You thought we wouldn’t notice but we did

I finally got my piece published in the M&G about the case of my stolen aloe
photograph, which was printed on a commercial range of fabric, and the long and stressful process that followed.

AloeBelow is a comparison of the image and the fabric:

Aloeprint

Here’s the  final piece in the Mail & Guardian:

You thought we wouldn’t notice – but we did

In South Africa, intellectual property theft of photographs, design and artwork is surprisingly common, generally misunderstood and difficult to control. And it happened to me. Although I’m not a full-time photographer – I spend most of my days writing and editing – I specialised in photojournalism at university and continue to enjoy the occasional photographic project.

The rise of mobile

Rapidly changing stats on the Vodacom Now blog reflect a nation-wide trend: more South Africans are consuming media on mobile devices than ever before.

In 2013, the first month that the Vodacom now! blog launched, 93% of our readers accessed the website on a desktop computer.

Many of our readers are also likely to have skipped the desktop phase entirely – moving straight to smartphones as their source of internet and online activity.

Thanks to the rapid proliferation of smart devices and increasing access to the internet that number has changed significantly: fast-forward to January 2016 and 49% are now browsing on their phone while only 42% access the site on desktop.

The blog, which covers the latest news from Vodacom as well as trending tech updates, has had to adapt to this shift by adjusting our content strategy to meet the changing needs of our readers.

In the space of three years, our reader base has moved from desktop computer to a handheld device.

Many of our readers are also likely to have skipped the desktop phase entirely – moving straight to smartphones as their source of internet and online activity.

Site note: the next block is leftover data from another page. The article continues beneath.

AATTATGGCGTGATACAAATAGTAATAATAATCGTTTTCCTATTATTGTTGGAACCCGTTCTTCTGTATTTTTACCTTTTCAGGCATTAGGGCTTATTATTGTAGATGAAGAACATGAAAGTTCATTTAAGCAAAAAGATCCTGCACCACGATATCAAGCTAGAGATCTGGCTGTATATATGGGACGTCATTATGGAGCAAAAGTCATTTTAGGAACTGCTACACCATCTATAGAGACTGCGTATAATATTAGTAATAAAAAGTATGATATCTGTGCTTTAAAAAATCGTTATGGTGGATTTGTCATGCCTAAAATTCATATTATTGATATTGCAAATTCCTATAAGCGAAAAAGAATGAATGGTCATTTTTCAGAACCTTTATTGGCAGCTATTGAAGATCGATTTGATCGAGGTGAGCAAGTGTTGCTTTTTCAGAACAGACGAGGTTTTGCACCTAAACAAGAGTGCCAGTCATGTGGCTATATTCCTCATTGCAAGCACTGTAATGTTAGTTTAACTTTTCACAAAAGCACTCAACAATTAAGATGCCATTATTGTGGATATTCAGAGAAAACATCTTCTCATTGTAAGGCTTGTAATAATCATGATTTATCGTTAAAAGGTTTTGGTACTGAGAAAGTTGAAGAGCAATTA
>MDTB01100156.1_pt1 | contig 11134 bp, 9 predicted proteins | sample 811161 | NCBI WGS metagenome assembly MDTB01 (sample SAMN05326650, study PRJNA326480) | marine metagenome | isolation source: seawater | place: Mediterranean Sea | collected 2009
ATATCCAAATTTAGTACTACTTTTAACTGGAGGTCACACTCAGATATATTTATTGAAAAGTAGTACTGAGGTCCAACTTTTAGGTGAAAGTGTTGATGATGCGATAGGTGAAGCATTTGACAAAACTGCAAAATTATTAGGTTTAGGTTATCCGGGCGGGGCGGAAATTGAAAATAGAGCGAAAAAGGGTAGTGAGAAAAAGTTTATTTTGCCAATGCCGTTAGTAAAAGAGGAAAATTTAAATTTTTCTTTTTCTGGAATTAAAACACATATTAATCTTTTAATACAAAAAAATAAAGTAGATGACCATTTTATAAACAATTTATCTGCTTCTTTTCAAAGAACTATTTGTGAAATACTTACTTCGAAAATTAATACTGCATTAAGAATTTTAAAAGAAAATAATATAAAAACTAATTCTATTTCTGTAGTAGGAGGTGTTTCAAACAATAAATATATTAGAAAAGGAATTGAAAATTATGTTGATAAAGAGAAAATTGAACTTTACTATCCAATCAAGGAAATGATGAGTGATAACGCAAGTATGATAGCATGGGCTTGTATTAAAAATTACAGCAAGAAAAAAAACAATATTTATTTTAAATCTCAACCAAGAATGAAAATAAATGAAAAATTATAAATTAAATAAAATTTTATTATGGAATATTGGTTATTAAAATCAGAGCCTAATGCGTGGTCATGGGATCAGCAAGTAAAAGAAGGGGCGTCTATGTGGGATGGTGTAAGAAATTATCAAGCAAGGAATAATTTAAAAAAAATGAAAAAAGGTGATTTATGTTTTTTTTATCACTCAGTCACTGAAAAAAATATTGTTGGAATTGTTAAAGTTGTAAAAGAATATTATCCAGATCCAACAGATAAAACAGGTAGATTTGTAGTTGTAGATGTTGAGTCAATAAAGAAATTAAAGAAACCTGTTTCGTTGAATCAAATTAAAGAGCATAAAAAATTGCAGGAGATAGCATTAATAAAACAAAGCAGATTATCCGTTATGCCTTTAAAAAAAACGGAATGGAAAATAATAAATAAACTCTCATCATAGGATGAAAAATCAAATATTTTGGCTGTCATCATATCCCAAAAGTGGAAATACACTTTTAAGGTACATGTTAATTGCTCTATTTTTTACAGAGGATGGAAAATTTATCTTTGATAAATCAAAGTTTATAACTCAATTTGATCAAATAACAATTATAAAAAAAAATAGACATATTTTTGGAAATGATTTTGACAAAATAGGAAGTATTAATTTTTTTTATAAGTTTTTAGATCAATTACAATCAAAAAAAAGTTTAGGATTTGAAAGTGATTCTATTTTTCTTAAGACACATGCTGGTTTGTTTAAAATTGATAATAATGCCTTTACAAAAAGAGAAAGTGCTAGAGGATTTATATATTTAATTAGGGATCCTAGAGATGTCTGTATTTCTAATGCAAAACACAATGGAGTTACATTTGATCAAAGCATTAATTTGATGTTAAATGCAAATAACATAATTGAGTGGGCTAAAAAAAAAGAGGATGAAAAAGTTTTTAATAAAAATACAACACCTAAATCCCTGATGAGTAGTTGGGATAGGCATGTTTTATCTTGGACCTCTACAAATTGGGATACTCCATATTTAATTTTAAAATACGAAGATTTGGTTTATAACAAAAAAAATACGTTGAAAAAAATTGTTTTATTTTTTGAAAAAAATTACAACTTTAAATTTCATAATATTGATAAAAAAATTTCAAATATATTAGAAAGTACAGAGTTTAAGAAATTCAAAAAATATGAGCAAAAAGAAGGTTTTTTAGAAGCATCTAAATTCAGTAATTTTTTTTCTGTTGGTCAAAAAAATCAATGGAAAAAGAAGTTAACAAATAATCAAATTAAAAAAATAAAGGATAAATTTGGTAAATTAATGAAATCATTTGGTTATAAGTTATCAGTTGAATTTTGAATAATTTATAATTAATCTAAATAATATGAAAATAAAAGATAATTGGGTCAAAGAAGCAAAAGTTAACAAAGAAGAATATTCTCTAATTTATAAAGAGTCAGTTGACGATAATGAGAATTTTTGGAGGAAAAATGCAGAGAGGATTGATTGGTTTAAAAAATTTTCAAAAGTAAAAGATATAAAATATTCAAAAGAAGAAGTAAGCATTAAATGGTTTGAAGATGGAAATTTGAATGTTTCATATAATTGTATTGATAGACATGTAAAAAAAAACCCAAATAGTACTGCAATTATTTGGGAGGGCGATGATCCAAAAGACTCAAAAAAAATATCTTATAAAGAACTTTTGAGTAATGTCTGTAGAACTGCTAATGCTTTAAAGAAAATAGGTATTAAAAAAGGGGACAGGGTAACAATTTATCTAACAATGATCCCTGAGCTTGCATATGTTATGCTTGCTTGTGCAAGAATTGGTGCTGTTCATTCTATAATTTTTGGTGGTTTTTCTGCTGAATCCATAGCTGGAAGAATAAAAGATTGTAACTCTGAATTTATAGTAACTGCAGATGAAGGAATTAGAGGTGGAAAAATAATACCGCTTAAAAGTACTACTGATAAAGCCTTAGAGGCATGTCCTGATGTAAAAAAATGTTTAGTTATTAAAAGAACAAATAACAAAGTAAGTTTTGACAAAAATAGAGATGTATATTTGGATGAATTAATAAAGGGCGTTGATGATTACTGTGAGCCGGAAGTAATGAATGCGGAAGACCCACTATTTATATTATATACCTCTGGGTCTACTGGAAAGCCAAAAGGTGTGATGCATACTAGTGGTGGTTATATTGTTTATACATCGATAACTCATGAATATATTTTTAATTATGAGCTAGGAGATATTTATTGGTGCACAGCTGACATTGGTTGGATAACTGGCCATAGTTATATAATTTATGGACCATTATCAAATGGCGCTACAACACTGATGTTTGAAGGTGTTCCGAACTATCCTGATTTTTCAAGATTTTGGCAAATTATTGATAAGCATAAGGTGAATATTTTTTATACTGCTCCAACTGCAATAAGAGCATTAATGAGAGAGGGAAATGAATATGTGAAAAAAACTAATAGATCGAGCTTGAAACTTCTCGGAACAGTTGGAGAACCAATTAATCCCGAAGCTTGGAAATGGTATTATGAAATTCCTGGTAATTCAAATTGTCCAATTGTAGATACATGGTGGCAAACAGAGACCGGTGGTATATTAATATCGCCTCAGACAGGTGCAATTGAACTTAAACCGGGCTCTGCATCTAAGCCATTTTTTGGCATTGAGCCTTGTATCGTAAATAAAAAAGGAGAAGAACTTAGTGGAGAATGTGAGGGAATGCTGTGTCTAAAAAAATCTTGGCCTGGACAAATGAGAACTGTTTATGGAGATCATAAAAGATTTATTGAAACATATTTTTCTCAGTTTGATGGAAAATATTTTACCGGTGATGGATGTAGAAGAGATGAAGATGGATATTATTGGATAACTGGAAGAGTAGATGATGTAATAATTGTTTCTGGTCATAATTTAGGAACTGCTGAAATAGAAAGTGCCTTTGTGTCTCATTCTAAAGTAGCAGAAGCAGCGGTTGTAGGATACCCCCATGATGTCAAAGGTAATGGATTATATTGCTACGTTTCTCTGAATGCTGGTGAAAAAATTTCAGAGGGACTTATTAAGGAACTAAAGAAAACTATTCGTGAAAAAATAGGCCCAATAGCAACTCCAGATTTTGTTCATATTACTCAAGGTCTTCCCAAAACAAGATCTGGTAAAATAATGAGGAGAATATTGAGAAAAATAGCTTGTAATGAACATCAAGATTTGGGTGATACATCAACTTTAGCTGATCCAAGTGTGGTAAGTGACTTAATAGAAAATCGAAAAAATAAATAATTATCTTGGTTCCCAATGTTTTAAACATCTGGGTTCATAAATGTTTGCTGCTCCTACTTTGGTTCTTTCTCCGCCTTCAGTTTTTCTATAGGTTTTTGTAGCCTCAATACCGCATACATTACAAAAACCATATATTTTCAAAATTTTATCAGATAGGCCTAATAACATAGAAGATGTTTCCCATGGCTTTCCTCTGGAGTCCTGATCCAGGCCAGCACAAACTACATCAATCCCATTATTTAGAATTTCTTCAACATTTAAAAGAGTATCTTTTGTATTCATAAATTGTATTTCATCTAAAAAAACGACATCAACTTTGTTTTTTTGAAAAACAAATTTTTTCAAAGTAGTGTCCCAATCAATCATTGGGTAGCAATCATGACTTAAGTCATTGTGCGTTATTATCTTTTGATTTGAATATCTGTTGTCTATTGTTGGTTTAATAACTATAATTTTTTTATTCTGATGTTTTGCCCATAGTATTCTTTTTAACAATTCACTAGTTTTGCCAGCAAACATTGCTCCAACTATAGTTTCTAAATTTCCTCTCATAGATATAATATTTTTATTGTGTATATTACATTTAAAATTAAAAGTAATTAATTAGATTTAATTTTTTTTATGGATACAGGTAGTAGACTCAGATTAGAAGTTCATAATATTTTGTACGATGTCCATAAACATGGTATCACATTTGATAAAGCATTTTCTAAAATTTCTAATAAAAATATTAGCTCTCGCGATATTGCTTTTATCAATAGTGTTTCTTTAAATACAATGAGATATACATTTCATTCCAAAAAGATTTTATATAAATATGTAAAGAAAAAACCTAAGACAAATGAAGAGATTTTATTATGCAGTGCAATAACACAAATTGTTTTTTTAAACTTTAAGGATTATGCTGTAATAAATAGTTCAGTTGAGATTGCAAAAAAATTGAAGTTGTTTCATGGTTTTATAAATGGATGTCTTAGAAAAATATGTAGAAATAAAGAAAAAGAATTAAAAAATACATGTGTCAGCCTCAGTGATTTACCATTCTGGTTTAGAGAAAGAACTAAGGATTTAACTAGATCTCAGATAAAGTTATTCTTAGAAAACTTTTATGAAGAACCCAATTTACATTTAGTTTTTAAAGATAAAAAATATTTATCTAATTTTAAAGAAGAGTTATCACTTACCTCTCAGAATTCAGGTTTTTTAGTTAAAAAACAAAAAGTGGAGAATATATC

According to a Pew Global, since 2002, cell phone ownership has exploded in Africa. In 2002 only 8% of Ghanaians said they owned a mobile phone compared to 83% in 2015. This 10-fold increase has been seen in all African countries where data is available.

Ownership is particularly high in South Africa and Nigeria, where about nine-in-10 have a cell phone. According to the report: ‘Roughly a third of South Africans (34%) and about a quarter of Nigerians (27%) say that their device is a smartphone, i.e. one that can access the internet and apps, such as an iPhone, Blackberry or Android device.

While the main activity on the millions of cellphones in Africa isn’t necessarily online browsing – text messaging, taking photos and shooting video top the list – it does show just how quickly Africans are adopting devices.

The challenge for publishers is to adapt to this diverse audience and find ways of creating engaging content that works for our readers. Content needs to be easy to consume, it needs to load quickly and it’s critical for publishers to factor in the often-exorbitant cost of data on the continent – something American and European users don’t need to worry about.